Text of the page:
Main 'Ecuries' (Stables)

The stables originally housed 240 horses and 500 dogs, divided into different packs for daily hunts that took place throughout the year.  Louis-Henri was so proud of this architecture that he held sumptuous dinners in the monumental 28 m high dome.  Louis XV, the future Czar Paul I and Frederick II of Prussia had diner, accompanied by the tones of the hunting horn.

The French Revolution sounded the death knell for this era, but the larger princely stables were miraculously saved by the army that occupied the area.  Only two statues were destroyed to use the lead for bayonets: the statue and its fountain in the Court of Kennels and the Renown, which overlooked the dome.  Copies of these statues were erected two centuries later in 1989 by Yves Bienaimé who, through sponsorship, donated the statues to the Institut de France.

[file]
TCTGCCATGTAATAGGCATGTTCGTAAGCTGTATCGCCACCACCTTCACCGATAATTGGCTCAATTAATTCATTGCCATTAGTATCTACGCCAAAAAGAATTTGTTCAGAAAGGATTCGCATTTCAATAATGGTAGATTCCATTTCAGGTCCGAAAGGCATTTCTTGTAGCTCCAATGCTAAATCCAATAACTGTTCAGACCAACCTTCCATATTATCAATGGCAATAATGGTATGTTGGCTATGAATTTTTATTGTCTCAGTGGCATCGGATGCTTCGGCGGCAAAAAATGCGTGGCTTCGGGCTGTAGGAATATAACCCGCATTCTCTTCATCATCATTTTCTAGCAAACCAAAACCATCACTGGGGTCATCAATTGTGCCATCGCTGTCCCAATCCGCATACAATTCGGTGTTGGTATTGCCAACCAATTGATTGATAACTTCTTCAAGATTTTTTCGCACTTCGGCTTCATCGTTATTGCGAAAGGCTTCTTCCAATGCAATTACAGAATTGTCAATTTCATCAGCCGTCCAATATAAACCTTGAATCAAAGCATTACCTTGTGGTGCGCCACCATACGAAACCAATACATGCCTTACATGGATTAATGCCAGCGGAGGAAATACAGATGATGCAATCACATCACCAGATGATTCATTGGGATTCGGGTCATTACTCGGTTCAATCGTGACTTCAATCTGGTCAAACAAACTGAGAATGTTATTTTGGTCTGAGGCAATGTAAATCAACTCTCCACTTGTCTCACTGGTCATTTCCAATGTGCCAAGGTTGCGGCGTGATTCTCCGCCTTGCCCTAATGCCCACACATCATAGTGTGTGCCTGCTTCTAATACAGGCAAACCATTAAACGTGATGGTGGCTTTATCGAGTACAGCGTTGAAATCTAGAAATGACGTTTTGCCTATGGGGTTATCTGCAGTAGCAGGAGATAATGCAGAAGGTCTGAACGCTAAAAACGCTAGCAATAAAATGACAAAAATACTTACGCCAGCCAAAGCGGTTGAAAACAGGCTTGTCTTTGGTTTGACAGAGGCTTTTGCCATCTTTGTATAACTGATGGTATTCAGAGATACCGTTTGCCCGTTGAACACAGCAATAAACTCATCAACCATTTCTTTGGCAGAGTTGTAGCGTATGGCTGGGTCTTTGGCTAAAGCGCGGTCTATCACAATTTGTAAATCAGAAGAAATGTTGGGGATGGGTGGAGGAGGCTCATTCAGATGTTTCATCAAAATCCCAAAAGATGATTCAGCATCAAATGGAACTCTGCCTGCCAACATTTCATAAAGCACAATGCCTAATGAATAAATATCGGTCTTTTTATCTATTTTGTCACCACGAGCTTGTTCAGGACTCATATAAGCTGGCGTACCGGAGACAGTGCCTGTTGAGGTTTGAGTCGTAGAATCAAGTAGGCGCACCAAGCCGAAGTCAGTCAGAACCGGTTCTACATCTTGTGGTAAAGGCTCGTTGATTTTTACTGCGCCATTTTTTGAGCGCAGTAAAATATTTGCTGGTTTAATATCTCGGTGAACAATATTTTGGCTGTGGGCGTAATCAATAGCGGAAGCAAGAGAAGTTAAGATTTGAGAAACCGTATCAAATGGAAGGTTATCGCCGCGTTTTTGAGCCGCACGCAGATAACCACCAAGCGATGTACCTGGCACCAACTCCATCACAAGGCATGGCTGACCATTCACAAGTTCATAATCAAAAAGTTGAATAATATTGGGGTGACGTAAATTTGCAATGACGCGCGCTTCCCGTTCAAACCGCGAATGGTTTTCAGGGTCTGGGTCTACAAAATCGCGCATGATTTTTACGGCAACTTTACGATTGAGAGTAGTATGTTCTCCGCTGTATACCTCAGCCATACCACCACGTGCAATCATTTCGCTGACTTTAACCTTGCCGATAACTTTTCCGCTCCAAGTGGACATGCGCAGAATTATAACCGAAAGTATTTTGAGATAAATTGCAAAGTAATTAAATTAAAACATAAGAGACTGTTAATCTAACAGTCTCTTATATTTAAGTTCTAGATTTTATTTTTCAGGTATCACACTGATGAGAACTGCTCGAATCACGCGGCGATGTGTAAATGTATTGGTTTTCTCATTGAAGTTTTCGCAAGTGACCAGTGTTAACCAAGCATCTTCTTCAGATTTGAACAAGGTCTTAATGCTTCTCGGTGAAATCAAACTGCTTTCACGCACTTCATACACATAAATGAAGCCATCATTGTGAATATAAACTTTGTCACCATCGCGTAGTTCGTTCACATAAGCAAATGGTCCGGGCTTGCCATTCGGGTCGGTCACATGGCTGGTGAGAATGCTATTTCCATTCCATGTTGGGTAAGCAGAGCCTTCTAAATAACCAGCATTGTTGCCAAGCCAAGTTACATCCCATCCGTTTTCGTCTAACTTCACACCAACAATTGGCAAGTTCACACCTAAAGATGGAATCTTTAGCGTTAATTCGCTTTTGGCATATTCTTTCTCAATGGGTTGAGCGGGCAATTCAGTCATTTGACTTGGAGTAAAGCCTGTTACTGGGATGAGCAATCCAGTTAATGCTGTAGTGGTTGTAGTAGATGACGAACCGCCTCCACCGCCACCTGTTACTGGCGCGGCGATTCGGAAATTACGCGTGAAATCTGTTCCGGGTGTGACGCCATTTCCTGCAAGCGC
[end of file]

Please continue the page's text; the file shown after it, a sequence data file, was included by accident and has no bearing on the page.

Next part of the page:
In the late 19th century, the last owner of the large stables, the Duc d’Aumale, fifth son of King Louis-Philippe, bequeathed the area (the castle, racecourse, stables, forest, museum Condé, etc.) to the Institut de France on condition that everything was maintained in good condition.

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351 Av. du Bois de la Pie, CS 42048 Paris Nord 2, Roissy CDG Cedex, France, 95912